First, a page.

Every organization has people who think about the how—your job is to find them and bring them together. Here are three actions to help you get started.

  • Recognize the need to build the scaling community. Innovation doesn’t create value until it is deployed across the organization through the core routines of the execution community. This requires some individuals to step forward and act as a bridge between disruption and routine.
  • Identify “What Great Looks Like.” This is a Chemistry Group phrase, and it’s amazingly helpful in building a scaling community. There’s good news and bad news about the scaling community. The good news is that you already have members. With a single workshop, you can identify one or two perfect exemplars based on previous innovations that have successfully scaled. The bad news is that these individuals are often frustrated. They love innovation, but only if it scales. (Remember, they have a high ambition to lead transformative results in the organization.) They are the ones trying to figure out how to turn innovation into routine, but others view their challenge as an anti-innovation attitude. This is frustrating to someone who only wants results.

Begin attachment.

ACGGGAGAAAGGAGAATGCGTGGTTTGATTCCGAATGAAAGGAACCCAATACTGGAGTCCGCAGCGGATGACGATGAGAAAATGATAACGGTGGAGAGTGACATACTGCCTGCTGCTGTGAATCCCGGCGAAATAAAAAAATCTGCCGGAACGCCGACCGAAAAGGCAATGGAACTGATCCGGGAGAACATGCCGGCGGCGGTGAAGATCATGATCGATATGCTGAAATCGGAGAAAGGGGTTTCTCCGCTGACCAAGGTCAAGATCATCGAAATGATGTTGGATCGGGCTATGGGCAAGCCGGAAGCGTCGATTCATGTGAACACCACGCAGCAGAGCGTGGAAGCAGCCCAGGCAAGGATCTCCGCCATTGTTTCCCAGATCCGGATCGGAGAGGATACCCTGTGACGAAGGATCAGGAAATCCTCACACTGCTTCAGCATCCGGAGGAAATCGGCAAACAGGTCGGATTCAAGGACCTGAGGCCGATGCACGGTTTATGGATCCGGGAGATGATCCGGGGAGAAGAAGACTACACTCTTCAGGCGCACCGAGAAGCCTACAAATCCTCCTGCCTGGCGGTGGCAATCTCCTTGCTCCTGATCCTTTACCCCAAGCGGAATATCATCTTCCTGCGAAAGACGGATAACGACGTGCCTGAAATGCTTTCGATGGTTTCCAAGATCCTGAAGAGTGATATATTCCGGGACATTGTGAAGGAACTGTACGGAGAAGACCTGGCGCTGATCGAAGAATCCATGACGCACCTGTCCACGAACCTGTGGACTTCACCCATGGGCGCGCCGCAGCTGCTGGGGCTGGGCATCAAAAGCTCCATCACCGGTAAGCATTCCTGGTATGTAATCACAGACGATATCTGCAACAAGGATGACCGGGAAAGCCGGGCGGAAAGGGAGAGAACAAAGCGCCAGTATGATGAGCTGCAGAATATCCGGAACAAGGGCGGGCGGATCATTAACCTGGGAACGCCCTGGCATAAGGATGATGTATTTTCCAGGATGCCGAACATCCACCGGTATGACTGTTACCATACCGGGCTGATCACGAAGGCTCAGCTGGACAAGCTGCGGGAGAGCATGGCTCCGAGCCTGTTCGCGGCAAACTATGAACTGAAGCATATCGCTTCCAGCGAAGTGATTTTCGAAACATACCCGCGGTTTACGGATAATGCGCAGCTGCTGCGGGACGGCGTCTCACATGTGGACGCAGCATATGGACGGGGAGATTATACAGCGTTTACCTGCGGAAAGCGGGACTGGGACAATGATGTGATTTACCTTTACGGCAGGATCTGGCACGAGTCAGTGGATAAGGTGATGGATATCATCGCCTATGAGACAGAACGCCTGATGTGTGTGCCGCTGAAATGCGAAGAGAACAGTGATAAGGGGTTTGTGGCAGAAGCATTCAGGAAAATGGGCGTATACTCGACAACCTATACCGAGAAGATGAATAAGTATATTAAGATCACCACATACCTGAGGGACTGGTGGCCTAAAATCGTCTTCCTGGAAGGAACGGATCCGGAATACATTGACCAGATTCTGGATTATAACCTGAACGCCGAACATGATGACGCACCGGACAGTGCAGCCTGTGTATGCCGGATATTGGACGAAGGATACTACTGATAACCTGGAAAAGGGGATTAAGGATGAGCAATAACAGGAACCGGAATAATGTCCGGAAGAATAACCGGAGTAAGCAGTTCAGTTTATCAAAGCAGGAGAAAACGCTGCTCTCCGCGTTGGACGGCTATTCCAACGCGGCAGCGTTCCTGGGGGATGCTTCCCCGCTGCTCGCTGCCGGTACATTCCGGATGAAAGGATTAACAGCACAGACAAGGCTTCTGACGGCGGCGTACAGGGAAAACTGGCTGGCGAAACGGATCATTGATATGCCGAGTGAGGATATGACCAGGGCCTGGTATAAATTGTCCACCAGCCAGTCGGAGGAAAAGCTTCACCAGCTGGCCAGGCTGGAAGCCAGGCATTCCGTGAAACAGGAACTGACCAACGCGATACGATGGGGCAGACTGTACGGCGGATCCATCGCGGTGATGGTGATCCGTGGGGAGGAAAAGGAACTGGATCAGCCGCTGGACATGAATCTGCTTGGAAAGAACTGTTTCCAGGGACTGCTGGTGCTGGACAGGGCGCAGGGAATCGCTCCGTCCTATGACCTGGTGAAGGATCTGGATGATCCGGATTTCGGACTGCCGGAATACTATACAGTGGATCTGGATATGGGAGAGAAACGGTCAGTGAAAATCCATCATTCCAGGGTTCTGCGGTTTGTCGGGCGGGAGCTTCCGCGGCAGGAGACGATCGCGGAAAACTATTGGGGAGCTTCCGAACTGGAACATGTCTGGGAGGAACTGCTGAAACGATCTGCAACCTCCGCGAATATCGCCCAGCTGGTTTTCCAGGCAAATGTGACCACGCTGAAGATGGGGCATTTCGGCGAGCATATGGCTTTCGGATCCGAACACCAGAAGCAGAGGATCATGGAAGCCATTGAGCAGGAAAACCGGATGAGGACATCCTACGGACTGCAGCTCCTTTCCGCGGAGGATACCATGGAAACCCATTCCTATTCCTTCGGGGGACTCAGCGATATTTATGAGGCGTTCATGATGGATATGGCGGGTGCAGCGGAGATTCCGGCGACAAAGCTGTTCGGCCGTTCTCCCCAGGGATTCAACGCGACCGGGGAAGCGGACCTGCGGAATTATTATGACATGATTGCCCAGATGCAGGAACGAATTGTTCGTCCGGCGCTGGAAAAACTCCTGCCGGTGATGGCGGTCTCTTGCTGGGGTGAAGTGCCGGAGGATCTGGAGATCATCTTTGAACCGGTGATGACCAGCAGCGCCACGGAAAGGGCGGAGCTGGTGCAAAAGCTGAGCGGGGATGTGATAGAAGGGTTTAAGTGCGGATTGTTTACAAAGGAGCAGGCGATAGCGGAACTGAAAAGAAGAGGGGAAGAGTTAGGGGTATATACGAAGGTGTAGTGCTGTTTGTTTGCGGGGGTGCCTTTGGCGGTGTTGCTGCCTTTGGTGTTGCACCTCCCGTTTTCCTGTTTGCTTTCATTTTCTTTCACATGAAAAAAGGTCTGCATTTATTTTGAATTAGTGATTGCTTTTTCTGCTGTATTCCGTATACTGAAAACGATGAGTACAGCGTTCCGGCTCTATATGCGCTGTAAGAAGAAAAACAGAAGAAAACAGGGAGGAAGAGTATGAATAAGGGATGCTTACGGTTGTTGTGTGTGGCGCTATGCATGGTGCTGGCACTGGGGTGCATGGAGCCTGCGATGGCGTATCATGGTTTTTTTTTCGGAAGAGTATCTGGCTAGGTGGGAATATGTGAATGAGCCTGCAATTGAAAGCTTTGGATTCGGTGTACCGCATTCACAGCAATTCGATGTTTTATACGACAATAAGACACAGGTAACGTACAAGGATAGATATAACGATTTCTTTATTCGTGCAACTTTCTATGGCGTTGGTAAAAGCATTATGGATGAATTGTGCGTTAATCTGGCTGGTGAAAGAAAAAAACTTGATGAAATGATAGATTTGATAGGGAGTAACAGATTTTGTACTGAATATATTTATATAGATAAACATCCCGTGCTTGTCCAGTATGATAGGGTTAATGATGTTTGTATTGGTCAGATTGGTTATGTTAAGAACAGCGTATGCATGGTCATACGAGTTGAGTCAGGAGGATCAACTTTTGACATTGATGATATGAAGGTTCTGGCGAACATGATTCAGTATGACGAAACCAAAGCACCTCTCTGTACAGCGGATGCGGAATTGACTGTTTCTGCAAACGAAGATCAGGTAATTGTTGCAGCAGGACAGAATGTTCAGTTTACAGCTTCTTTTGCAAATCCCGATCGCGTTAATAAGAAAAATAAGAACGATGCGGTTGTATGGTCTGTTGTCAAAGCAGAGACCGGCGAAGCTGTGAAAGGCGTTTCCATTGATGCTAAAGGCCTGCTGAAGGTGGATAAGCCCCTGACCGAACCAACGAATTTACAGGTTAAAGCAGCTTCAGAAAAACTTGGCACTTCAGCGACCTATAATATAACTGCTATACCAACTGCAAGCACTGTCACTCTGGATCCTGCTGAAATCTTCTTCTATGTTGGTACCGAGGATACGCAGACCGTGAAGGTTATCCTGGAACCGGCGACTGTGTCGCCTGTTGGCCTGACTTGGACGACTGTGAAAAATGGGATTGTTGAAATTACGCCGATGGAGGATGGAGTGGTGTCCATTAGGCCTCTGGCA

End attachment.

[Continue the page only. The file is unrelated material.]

• Build the community two people at a time. Once you know “What Great Looks Like,” ask two outstanding scalers to step in and play the role of the scaling community. Assign them to your first two or three micro-battle teams to help them turn prototypes into repeatable models. Their job is not to act like a stage gate to innovation, but rather to amplify the results of an innovative idea by translating it into a repeatable model. They should help turn it into routine.

We’ve uncovered some fascinating details in the first phase of our project—and this is just a highlight. We’re currently working with companies around the world to build out these scaling communities. (I just got back from Shanghai, where I saw how quickly Chinese companies are deploying this concept.) In addition, we’re now in phase two of our predictive profiling project. We plan on continuing to share insights as we go. Watch this space.

Roger Philby is the founder and CEO of The Chemistry Group, a talent management company that specializes in performance prediction to help organizations find and hire the right people at scale.